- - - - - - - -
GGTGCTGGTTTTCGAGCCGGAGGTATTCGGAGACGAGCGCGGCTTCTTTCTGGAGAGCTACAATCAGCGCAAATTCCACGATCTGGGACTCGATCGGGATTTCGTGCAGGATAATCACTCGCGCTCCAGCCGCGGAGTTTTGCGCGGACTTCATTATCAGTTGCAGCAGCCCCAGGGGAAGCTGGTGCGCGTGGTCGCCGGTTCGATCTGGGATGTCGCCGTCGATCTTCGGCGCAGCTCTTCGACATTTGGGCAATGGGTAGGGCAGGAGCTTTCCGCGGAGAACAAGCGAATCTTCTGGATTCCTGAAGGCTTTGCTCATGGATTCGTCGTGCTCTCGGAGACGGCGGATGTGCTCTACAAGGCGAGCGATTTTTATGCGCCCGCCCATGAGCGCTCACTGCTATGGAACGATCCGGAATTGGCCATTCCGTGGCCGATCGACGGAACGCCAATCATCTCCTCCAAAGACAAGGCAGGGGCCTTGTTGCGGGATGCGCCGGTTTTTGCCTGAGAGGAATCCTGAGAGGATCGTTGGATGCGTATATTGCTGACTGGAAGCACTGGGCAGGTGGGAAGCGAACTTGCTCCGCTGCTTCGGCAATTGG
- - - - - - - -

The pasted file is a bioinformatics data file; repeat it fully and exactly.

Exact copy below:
GGTGCTGGTTTTCGAGCCGGAGGTATTCGGAGACGAGCGCGGCTTCTTTCTGGAGAGCTACAATCAGCGCAAATTCCACGATCTGGGACTCGATCGGGATTTCGTGCAGGATAATCACTCGCGCTCCAGCCGCGGAGTTTTGCGCGGACTTCATTATCAGTTGCAGCAGCCCCAGGGGAAGCTGGTGCGCGTGGTCGCCGGTTCGATCTGGGATGTCGCCGTCGATCTTCGGCGCAGCTCTTCGACATTTGGGCAATGGGTAGGGCAGGAGCTTTCCGCGGAGAACAAGCGAATCTTCTGGATTCCTGAAGGCTTTGCTCATGGATTCGTCGTGCTCTCGGAGACGGCGGATGTGCTCTACAAGGCGAGCGATTTTTATGCGCCCGCCCATGAGCGCTCACTGCTATGGAACGATCCGGAATTGGCCATTCCGTGGCCGATCGACGGAACGCCAATCATCTCCTCCAAAGACAAGGCAGGGGCCTTGTTGCGGGATGCGCCGGTTTTTGCCTGAGAGGAATCCTGAGAGGATCGTTGGATGCGTATATTGCTGACTGGAAGCACTGGGCAGGTGGGAAGCGAACTTGCTCCGCTGCTTCGGCAATTGG